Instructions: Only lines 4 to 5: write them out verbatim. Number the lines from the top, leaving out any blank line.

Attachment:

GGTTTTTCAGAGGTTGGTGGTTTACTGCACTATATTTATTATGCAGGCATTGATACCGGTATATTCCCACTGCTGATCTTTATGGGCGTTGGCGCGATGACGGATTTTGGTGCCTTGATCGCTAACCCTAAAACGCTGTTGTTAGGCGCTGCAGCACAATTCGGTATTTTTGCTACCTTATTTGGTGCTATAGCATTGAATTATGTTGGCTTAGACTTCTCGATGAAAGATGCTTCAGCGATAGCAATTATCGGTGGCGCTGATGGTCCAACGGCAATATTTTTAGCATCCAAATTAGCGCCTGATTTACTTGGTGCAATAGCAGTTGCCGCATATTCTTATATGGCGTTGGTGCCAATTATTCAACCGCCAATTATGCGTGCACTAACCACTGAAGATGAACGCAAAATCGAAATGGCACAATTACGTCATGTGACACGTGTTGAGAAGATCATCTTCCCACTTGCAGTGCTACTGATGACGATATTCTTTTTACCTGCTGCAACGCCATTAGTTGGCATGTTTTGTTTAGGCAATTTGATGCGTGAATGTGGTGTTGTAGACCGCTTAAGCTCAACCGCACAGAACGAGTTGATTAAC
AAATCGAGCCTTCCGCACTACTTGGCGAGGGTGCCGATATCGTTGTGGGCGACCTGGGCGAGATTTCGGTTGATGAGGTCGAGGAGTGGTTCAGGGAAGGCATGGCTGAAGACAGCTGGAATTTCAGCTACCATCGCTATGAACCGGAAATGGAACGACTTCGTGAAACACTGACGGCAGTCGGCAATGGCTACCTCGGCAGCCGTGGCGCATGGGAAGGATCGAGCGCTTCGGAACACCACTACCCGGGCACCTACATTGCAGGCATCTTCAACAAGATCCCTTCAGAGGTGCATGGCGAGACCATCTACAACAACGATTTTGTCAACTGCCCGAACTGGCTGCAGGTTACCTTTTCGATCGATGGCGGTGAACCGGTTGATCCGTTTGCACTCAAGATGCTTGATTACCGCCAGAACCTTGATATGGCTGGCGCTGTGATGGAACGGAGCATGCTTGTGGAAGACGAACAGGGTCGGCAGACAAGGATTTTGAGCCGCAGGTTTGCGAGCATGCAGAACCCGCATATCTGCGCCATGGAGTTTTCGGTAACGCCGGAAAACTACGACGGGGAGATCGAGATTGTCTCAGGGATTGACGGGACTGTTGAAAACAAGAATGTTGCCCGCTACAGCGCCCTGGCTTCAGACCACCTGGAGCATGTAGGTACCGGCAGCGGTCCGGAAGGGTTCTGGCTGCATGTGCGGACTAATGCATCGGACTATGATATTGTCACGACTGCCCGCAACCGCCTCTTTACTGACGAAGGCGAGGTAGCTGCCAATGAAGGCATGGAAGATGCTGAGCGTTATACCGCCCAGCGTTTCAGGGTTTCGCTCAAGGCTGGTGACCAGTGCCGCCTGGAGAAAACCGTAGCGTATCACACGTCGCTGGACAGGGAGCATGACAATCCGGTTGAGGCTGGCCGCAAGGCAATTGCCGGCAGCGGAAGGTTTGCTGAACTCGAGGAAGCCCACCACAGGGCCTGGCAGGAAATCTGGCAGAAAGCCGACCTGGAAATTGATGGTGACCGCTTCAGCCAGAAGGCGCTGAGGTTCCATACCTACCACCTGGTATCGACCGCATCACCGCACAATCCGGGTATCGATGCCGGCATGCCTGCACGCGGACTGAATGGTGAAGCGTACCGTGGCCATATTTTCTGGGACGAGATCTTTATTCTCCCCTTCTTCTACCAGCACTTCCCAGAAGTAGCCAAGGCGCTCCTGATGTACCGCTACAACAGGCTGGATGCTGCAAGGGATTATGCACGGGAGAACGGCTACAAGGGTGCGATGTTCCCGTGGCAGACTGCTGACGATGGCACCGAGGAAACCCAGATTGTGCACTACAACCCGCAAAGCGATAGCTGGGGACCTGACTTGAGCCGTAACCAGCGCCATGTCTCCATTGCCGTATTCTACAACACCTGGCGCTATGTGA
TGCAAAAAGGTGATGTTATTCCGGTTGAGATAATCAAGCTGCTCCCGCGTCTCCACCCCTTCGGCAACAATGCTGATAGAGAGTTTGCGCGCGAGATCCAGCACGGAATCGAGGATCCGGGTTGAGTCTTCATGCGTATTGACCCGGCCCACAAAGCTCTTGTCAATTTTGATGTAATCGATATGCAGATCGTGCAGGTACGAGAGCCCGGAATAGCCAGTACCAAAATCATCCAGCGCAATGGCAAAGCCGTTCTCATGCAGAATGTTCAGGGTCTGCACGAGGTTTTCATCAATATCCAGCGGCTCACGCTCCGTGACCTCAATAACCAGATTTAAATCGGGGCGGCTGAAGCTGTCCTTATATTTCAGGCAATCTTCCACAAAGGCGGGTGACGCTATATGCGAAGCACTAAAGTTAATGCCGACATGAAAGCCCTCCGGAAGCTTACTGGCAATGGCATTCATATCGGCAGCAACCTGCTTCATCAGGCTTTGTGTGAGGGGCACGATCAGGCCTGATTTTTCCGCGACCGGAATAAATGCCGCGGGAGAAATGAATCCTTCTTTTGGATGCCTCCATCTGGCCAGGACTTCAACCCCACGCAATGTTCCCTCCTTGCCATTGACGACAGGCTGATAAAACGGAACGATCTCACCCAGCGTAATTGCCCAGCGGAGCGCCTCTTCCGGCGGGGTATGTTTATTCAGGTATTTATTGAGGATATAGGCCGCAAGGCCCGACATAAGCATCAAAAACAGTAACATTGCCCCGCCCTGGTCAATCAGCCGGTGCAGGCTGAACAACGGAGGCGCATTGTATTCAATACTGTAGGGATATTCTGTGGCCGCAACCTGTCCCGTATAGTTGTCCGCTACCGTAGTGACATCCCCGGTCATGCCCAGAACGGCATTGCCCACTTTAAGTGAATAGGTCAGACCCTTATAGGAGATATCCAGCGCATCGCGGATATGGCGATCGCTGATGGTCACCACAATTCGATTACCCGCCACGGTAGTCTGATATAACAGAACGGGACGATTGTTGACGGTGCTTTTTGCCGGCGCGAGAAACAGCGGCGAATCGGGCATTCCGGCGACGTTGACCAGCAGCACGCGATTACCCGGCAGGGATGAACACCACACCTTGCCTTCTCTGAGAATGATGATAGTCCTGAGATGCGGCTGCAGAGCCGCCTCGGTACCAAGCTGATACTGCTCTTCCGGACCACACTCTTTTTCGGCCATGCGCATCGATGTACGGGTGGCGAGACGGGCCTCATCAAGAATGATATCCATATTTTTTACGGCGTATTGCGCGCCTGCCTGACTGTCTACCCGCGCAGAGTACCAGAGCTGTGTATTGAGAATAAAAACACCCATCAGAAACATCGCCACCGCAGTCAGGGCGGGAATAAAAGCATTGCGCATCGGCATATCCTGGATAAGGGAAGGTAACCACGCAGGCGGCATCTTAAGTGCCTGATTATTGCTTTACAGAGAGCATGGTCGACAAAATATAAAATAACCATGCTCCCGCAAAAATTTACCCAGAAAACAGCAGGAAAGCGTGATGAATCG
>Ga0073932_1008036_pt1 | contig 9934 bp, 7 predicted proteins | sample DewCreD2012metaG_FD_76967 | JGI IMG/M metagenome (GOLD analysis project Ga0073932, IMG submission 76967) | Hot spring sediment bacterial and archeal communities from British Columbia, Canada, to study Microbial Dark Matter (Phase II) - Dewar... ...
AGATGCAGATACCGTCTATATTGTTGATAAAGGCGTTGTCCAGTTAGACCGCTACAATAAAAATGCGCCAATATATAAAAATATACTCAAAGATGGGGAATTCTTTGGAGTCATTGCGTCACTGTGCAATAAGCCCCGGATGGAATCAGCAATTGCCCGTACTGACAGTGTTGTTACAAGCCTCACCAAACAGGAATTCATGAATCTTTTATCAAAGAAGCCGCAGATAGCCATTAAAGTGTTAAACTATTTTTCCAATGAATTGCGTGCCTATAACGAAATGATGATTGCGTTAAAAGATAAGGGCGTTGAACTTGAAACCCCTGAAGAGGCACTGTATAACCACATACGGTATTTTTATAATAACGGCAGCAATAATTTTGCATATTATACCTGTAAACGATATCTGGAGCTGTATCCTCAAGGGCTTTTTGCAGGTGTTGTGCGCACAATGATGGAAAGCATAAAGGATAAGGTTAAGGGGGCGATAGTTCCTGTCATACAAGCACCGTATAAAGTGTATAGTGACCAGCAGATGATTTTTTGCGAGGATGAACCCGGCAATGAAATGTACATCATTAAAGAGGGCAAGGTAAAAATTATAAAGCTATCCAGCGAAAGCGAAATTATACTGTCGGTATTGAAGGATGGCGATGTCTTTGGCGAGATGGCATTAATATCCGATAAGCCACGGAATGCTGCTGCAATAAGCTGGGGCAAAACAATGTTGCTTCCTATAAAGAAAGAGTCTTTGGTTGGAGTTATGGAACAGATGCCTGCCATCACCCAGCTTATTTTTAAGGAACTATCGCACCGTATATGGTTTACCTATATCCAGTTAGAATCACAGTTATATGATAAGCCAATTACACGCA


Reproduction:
>Ga0073932_1008036_pt1 | contig 9934 bp, 7 predicted proteins | sample DewCreD2012metaG_FD_76967 | JGI IMG/M metagenome (GOLD analysis project Ga0073932, IMG submission 76967) | Hot spring sediment bacterial and archeal communities from British Columbia, Canada, to study Microbial Dark Matter (Phase II) - Dewar... ...
AGATGCAGATACCGTCTATATTGTTGATAAAGGCGTTGTCCAGTTAGACCGCTACAATAAAAATGCGCCAATATATAAAAATATACTCAAAGATGGGGAATTCTTTGGAGTCATTGCGTCACTGTGCAATAAGCCCCGGATGGAATCAGCAATTGCCCGTACTGACAGTGTTGTTACAAGCCTCACCAAACAGGAATTCATGAATCTTTTATCAAAGAAGCCGCAGATAGCCATTAAAGTGTTAAACTATTTTTCCAATGAATTGCGTGCCTATAACGAAATGATGATTGCGTTAAAAGATAAGGGCGTTGAACTTGAAACCCCTGAAGAGGCACTGTATAACCACATACGGTATTTTTATAATAACGGCAGCAATAATTTTGCATATTATACCTGTAAACGATATCTGGAGCTGTATCCTCAAGGGCTTTTTGCAGGTGTTGTGCGCACAATGATGGAAAGCATAAAGGATAAGGTTAAGGGGGCGATAGTTCCTGTCATACAAGCACCGTATAAAGTGTATAGTGACCAGCAGATGATTTTTTGCGAGGATGAACCCGGCAATGAAATGTACATCATTAAAGAGGGCAAGGTAAAAATTATAAAGCTATCCAGCGAAAGCGAAATTATACTGTCGGTATTGAAGGATGGCGATGTCTTTGGCGAGATGGCATTAATATCCGATAAGCCACGGAATGCTGCTGCAATAAGCTGGGGCAAAACAATGTTGCTTCCTATAAAGAAAGAGTCTTTGGTTGGAGTTATGGAACAGATGCCTGCCATCACCCAGCTTATTTTTAAGGAACTATCGCACCGTATATGGTTTACCTATATCCAGTTAGAATCACAGTTATATGATAAGCCAATTACACGCA